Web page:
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I've gone back to the stone age


Maff2008 Plus
14 123 4 United Kingdom
7 Jun 2022 8:34PM
Soooo, I've had EOS550's, Nikon D80's and a selection of bridge cameras as my transition from analog to digital and sort of got bored with it all over the years and used my phone camera for a while. The other day I got a sudden urge to take pictures with an old digital EOS so today I bought a working EOS 300d body for 16. Yes I know it takes really silly time to process raw and a little less silly time to process jpeg, I know your stuck with ISO1600 and I know its stone age compared with todays mirrorless stuff but guess what? I'm really looking forward to it, I'm actually looking forward to going backwards!!!
I've got my eye on a couple of 18-55 EF/AF WITHOUT image stabilization. None of that stuff for me this time. It's just me and the camera.
I really miss my old days of 35mm, aperture priority Nikons I had in the 80's and although I'm not going back to 35, this is about as rubbish as I can make it for myself on the cheap. I'm really looking forward to this.
Jestertheclown 13 8.7k 255 England
7 Jun 2022 9:37PM
I can't claim to have delved quite that far into the dark ages but I do still, quite happily, use a D90 from time to time.
Maff2008 Plus
14 123 4 United Kingdom
7 Jun 2022 9:53PM
You've got 12mp to play with, the eos 300d has 6.3mp which means I can't really crop or zoom which makes life interesting.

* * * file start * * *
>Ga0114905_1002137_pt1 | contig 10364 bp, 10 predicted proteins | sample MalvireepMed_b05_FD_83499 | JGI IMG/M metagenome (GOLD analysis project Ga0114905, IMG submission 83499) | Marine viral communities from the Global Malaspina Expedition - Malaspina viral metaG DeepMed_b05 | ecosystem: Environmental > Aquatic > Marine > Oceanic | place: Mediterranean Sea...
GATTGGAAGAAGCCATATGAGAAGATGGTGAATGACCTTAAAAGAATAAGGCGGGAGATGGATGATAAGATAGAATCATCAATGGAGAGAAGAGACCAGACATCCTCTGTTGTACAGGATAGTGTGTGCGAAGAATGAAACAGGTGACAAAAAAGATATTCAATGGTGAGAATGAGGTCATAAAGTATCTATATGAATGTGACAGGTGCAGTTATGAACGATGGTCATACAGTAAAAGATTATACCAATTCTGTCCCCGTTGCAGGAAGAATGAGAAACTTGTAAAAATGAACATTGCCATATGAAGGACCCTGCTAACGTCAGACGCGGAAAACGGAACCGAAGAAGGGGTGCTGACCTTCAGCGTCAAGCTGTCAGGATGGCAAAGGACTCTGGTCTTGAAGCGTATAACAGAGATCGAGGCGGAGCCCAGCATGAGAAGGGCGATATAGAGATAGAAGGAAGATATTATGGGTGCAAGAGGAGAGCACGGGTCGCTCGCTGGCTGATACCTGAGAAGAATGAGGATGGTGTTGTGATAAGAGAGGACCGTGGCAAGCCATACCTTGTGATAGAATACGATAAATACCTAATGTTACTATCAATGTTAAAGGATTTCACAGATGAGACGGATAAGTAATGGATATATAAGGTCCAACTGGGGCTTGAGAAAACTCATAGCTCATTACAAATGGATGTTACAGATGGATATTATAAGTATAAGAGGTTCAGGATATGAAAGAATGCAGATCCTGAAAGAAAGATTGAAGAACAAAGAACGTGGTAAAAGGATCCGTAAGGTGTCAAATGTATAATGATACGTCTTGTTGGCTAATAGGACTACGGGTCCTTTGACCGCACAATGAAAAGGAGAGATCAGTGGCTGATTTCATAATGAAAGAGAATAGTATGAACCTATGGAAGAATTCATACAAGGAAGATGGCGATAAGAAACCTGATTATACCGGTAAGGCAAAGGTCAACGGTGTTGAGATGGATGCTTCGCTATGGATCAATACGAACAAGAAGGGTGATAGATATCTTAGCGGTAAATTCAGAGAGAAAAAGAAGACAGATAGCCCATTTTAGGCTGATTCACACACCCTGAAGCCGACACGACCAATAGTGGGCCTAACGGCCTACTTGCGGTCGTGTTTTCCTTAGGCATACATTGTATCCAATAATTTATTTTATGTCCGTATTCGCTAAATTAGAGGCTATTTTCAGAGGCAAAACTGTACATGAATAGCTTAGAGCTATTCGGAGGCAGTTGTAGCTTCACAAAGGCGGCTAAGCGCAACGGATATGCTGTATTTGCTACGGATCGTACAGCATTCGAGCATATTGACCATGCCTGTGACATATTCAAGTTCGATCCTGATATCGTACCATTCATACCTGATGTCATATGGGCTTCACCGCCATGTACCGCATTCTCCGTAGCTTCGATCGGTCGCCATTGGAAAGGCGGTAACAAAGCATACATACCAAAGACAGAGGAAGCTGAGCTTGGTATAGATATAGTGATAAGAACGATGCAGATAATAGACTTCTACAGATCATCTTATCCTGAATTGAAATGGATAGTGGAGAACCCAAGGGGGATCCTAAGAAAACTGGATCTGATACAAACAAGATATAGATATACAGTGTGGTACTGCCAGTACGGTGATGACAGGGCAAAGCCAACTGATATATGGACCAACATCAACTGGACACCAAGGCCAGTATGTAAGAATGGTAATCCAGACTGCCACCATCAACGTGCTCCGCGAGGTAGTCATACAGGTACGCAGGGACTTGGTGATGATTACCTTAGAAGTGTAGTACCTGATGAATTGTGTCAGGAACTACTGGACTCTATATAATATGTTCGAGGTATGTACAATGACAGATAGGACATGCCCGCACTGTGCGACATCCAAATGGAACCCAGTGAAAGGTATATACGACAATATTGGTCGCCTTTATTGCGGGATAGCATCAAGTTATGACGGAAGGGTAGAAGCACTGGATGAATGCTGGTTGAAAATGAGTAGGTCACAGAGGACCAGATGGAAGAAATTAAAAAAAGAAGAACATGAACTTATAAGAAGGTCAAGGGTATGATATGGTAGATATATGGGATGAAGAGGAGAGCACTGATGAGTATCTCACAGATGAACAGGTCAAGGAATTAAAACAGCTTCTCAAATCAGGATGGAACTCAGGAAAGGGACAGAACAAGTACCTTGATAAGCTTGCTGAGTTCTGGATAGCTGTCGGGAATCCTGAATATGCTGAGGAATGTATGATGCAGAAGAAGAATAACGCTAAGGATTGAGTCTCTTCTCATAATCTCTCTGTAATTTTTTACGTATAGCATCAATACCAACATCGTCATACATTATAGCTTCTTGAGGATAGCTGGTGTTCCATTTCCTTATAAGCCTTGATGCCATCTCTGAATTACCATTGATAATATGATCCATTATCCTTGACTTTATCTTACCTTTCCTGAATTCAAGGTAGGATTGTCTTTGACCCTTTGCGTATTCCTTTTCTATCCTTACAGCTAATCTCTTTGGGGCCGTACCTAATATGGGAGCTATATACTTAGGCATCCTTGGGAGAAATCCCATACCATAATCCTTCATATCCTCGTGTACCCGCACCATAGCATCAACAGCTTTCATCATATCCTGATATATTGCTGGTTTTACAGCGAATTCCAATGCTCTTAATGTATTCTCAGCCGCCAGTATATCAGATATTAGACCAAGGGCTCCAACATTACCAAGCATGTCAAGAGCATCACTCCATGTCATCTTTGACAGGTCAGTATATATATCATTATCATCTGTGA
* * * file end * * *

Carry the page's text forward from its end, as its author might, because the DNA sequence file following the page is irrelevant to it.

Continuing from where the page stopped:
airfreq Plus
13 319 United Kingdom
8 Jun 2022 8:49AM
Hi, I very often use my canon 20d ( 8.2 mp ) for the same reasons I like the challenge of using the older equipment. i have posted a few of those images on here good luck and enjoy your journey.
dark_lord Plus
18 2.9k 825 England
8 Jun 2022 11:25AM
There's nothing wrong with going back to basics. Especially if it fires up your enthusiasm and that's more important.

There's pleny of esolution here, certainly for web use, and A3 prints will also be fine. Don't worry abou cropping. Small crops to aid composition nare fine.For anyone who heavily crops they should rethink their technique, cropping heavily is a lazy excuse (though on some occasions it may be unavoidable). If it makes you think about what and how you're photpgraphing so much the better, your results will be certainly.

So what if it takes a little time to save an image, for many people's potography it's plenty sufficient.
Indeed, those with fancy high spec stuff don't, on the whole, make such good use of it.

Is ISO 1800 a limitation? For some perhaps, but there is a hack available (I guessit still is) to enable ISO 3200, which I did on my 300D.
Unfortunaely the rubber on that camera is deteriorating (pick it up and it looks like you've been changing old engine oil) so I hope yours is in better shape,

I know you said you won't go back to film, and I can't see tht I would, but I am enjoying going back through my old film images. From a time when using older equipmemnt was not seen as a detriment.